MSF Takes Pfizer and Govt to Court Over Grant of Patent for Pneu­mo­nia Vac­cine

Aid or­gan­i­sa­tion wants to over­turn nod, claims Preve­nar13 is priced out of reach of many

The Economic Times - - Companies & Economy - Our Bu­reau

New Delhi: Two months af­ter US drug gi­ant Pfizer re­ceived a patent for its block­buster vac­cine to pre­vent cases of pneu­mo­nia, global aid or­gan­i­sa­tion Médecins Sans Fron­tières has moved the Delhi High Court to over­turn the de­ci­sion. The move sets in mo­tion one of the long stand­ing con­tentions of In­dia’s in­tel­lec­tual prop­erty law—that of in­cre­men­tal in­no­va­tion.

In Au­gust, the In­dian patent of­fice granted Pfizer a patent for its vac­cine PCV13 (13-va­lent pneu­mo­coc­cal con­ju­gate vac­cine), sold here un­der the brand ‘Preve­nar13’ for over 10 years.

Preve­nar13 vac­cine helps pre­vent pneu­mo­coc­cal pneu­mo­nia and in­fec­tions caused by 13 strains of strep­to­coc­cus pneu­mo­nia bac­te­ria, ac­cord­ing to Pfizer. It is ap­proved for chil­dren be­tween 6 weeks to 5 years and adults over 50 years of age, ac­cord­ing to the firm.

MSF has filed a pe­ti­tion with the Delhi High Court to set aside this patent, which it claims has “dashed hopes for im­proved ac­cess to an af­ford­able PCV13.” This is be­cause the patent would give Pfizer ex­clu­sive ac­cess to the In­dian mar­ket for this vac­cine un­til 2026.

The Delhi High Court has asked the gov­ern­ment to sub­mit a re­ply to MSF’s pe­ti­tion be­fore the next date of the hear­ing on Novem­ber 20, the or­gan­i­sa­tion’s coun­sel, Anand Grover, told ET.

“We aren’t aware of any pro­ceed­ings filed. How­ever, mean­ing­ful patent pro­tec­tion is vi­tal as it en­cour­ages med­i­cal progress, fur­ther in­vest­ment into dis­cov­ery and de­vel­op­ment of newer and ef­fec­tive medicines and vac­cines that ad­dress un­met med­i­cal needs of pa­tients in In­dia,” a Pfizer spokesper­son told ET.

MSF In­dia said it has ap­proached the high court be­cause the patent of­fice has “er­ro­neously” granted the patent to Pfizer, dis­re­gard­ing the ev­i­dence the hu­man­i­tar­ian aid or­gan­i­sa­tion pro­duced when it had op­posed the patent be­fore it was granted.

The phar­ma­ceu­ti­cal ma­jor’s claim to this patent is “spu­ri­ous” and the mere ad­di­tion of serotypes (the strains of the bac­te­ria) to an al­ready es­tab­lished 7-va­lent vac­cine was not a tech­ni­cal ad­vance­ment, stated the or­gan­i­sa­tion. “It was merely a tac­tic to pre­serve Pfizer’s mo­nop­oly for many more years,” stated MSF in a re­lease.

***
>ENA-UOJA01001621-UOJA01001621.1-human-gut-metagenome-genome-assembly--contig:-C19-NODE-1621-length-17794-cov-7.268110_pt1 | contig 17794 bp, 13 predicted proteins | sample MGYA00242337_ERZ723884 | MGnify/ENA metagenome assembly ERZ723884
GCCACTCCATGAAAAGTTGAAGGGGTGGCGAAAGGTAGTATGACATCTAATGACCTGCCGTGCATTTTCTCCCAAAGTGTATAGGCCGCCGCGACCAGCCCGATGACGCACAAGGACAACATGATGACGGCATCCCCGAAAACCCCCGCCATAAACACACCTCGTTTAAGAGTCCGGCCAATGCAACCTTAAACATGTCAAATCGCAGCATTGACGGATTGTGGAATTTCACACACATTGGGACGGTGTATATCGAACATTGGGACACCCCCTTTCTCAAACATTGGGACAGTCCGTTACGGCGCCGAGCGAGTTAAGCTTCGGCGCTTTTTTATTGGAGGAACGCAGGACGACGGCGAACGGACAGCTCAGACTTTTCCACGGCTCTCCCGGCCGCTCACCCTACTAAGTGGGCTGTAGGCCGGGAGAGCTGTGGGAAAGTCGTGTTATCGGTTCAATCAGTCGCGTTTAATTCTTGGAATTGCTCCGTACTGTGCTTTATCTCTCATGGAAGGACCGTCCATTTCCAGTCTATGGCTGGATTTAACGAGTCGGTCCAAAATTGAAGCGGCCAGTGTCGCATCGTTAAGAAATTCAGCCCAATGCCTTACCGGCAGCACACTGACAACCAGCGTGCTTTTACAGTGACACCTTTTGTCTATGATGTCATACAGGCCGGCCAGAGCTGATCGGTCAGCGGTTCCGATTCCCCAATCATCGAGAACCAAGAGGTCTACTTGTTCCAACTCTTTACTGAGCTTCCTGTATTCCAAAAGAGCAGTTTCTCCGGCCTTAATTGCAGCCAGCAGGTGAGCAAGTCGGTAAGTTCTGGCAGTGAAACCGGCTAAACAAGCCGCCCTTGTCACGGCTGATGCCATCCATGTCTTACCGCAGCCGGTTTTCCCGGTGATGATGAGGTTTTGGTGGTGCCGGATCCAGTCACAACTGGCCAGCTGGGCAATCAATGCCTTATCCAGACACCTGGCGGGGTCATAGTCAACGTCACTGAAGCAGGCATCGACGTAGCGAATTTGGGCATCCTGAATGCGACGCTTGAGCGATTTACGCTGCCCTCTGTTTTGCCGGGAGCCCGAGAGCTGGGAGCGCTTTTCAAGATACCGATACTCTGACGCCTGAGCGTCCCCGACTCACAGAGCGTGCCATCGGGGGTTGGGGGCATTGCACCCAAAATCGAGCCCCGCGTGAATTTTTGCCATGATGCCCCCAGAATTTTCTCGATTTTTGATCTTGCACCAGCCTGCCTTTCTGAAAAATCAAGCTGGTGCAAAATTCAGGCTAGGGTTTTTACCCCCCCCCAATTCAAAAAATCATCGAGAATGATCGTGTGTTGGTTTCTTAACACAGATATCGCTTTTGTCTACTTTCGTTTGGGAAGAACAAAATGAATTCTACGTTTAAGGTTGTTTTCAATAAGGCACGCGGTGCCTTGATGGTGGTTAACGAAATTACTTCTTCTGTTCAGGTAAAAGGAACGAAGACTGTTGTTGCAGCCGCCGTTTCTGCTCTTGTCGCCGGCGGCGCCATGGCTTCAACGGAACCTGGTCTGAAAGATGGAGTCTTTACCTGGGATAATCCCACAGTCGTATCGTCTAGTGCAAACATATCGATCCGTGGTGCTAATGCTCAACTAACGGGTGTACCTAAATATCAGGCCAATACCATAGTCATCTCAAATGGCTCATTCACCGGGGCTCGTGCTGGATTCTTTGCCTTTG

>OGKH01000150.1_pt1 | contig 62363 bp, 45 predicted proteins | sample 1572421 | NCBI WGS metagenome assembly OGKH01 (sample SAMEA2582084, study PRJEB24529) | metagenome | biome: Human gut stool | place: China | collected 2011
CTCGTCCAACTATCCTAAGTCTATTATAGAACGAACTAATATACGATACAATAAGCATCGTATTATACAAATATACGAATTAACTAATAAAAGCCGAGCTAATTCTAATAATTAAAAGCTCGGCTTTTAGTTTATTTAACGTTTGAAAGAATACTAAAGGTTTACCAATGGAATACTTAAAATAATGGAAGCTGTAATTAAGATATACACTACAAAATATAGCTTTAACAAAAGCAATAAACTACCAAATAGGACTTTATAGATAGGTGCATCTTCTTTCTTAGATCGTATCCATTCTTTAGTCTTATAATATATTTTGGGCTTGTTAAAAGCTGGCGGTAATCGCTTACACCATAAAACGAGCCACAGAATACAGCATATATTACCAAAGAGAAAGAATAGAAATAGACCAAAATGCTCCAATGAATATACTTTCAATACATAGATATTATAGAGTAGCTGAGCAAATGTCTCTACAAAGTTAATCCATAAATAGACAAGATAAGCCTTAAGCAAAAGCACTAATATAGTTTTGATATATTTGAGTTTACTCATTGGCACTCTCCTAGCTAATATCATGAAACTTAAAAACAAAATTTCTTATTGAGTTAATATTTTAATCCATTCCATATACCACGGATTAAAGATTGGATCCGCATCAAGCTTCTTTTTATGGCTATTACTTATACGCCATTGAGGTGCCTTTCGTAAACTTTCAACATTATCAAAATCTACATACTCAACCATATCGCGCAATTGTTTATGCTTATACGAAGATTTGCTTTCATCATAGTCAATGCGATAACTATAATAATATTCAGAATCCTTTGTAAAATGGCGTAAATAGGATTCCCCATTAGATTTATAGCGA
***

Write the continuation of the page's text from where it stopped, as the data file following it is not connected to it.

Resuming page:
The vac­cine is priced out of reach of many par­ents, gov­ern­ments and treat­ment providers due to lack of suf­fi­cient com­pe­ti­tion from de­vel­op­ing coun­try vac­cine man­u­fac­tur­ers, said MSF. In the pri­vate mar­ket, Preve­nar 13 is priced at .₹ 3,800 per dose and three doses are re­quired for each child, ac­cord­ing to in­dus­try in­sid­ers.

Serum In­sti­tute and Panacea Biotec Ltd were ex­pected to be work­ing on more af­ford­able PCV vac­cines and Panacea had op­posed Pfizer’s patent ap­pli­ca­tion be­fore it was granted.

Preve­nar13 is cur­rently sup­plied by the Global Al­liance for Vac­cines and Im­mu­ni­sa­tions (GAVI) to In­dia at a sub­sidised rate of around $10 (.`641) for all three doses for its Univer­sal Im­mu­ni­sa­tion Pro­gramme. The brand cur­rently holds15% share of the In­dian vac­cines mar­ket, down from 18% the pre­vi­ous year, but still “leads” the pneu­mo­coc­cal vac­cines seg­ment here with 59.6% mar­ket share, ac­cord­ing to Pfizer’s 2017 an­nual re­port.

The patent ap­proval is ex­pected to give Pfizer a stronger foothold in the ₹ 1,700-crore pri­vate In­dian vac­cines mar­ket.The In­dian pneu­mo­coc­cal con­ju­gate vac­cines (PCV) mar­ket was val­ued at ap­prox­i­mately ₹ 400 crore in 2015 and was the high­est among pri­vate vac­cines, ac­cord­ing to a re­port com­mis­sioned by the Con­fed­er­a­tion of In­dian In­dus­try (CII).

In In­dia, Preve­nar13’s over­all rev­enue recorded a Com­pound An­nual Growth Rate of 25.4% in the 20142017 pe­riod, strongly driven by pri­vate mar­ket up­take in pe­di­atric & adult seg­ments, ac­cord­ing to Pfizer Ltd’s re­port. Pneu­mo­nia is one of the lead­ing causes of deaths of chil­dren un­der five years of age, with nearly a mil­lion deaths of chil­dren in this age group recorded in 2015 alone, ac­cord­ing to the World Health Or­gan­i­sa­tion. In­dia has seven pneu­mo­nia re­lated deaths per 1,000 live births, ac­cord­ing to the 2016 Pneu­mo­nia and di­ar­rhoea Progress Re­port by John Hop­kins Bloomberg School of Pub­lic Health.

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